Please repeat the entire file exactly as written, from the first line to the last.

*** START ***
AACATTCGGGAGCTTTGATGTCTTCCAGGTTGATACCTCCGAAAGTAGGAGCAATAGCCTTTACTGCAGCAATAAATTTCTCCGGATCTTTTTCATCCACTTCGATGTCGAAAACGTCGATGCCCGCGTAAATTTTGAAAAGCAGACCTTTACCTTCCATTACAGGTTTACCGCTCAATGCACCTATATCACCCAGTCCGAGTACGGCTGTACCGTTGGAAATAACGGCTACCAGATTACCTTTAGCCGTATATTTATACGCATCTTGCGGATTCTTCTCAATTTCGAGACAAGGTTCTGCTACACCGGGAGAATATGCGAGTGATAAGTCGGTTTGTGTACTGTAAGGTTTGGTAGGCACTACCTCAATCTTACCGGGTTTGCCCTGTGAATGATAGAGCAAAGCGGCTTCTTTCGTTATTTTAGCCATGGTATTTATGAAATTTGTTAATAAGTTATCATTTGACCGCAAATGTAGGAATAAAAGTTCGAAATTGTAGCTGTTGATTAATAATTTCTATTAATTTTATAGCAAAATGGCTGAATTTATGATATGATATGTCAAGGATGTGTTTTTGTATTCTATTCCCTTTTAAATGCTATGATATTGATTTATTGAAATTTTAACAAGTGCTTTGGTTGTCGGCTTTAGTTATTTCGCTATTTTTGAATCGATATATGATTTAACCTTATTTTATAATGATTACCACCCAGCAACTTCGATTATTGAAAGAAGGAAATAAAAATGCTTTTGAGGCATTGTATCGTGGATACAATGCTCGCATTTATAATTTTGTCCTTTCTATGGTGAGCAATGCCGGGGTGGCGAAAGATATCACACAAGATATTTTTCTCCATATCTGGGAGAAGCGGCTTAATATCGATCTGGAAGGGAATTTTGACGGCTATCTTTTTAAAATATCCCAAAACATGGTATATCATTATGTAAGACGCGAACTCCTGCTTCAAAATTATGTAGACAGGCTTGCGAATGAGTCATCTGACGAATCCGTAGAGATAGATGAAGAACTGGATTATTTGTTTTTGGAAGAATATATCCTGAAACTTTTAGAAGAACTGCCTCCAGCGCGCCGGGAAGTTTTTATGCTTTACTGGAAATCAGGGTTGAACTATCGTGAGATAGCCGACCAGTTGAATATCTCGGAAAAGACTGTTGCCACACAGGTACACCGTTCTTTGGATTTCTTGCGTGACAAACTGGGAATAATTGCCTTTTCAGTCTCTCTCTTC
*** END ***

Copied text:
AACATTCGGGAGCTTTGATGTCTTCCAGGTTGATACCTCCGAAAGTAGGAGCAATAGCCTTTACTGCAGCAATAAATTTCTCCGGATCTTTTTCATCCACTTCGATGTCGAAAACGTCGATGCCCGCGTAAATTTTGAAAAGCAGACCTTTACCTTCCATTACAGGTTTACCGCTCAATGCACCTATATCACCCAGTCCGAGTACGGCTGTACCGTTGGAAATAACGGCTACCAGATTACCTTTAGCCGTATATTTATACGCATCTTGCGGATTCTTCTCAATTTCGAGACAAGGTTCTGCTACACCGGGAGAATATGCGAGTGATAAGTCGGTTTGTGTACTGTAAGGTTTGGTAGGCACTACCTCAATCTTACCGGGTTTGCCCTGTGAATGATAGAGCAAAGCGGCTTCTTTCGTTATTTTAGCCATGGTATTTATGAAATTTGTTAATAAGTTATCATTTGACCGCAAATGTAGGAATAAAAGTTCGAAATTGTAGCTGTTGATTAATAATTTCTATTAATTTTATAGCAAAATGGCTGAATTTATGATATGATATGTCAAGGATGTGTTTTTGTATTCTATTCCCTTTTAAATGCTATGATATTGATTTATTGAAATTTTAACAAGTGCTTTGGTTGTCGGCTTTAGTTATTTCGCTATTTTTGAATCGATATATGATTTAACCTTATTTTATAATGATTACCACCCAGCAACTTCGATTATTGAAAGAAGGAAATAAAAATGCTTTTGAGGCATTGTATCGTGGATACAATGCTCGCATTTATAATTTTGTCCTTTCTATGGTGAGCAATGCCGGGGTGGCGAAAGATATCACACAAGATATTTTTCTCCATATCTGGGAGAAGCGGCTTAATATCGATCTGGAAGGGAATTTTGACGGCTATCTTTTTAAAATATCCCAAAACATGGTATATCATTATGTAAGACGCGAACTCCTGCTTCAAAATTATGTAGACAGGCTTGCGAATGAGTCATCTGACGAATCCGTAGAGATAGATGAAGAACTGGATTATTTGTTTTTGGAAGAATATATCCTGAAACTTTTAGAAGAACTGCCTCCAGCGCGCCGGGAAGTTTTTATGCTTTACTGGAAATCAGGGTTGAACTATCGTGAGATAGCCGACCAGTTGAATATCTCGGAAAAGACTGTTGCCACACAGGTACACCGTTCTTTGGATTTCTTGCGTGACAAACTGGGAATAATTGCCTTTTCAGTCTCTCTCTTC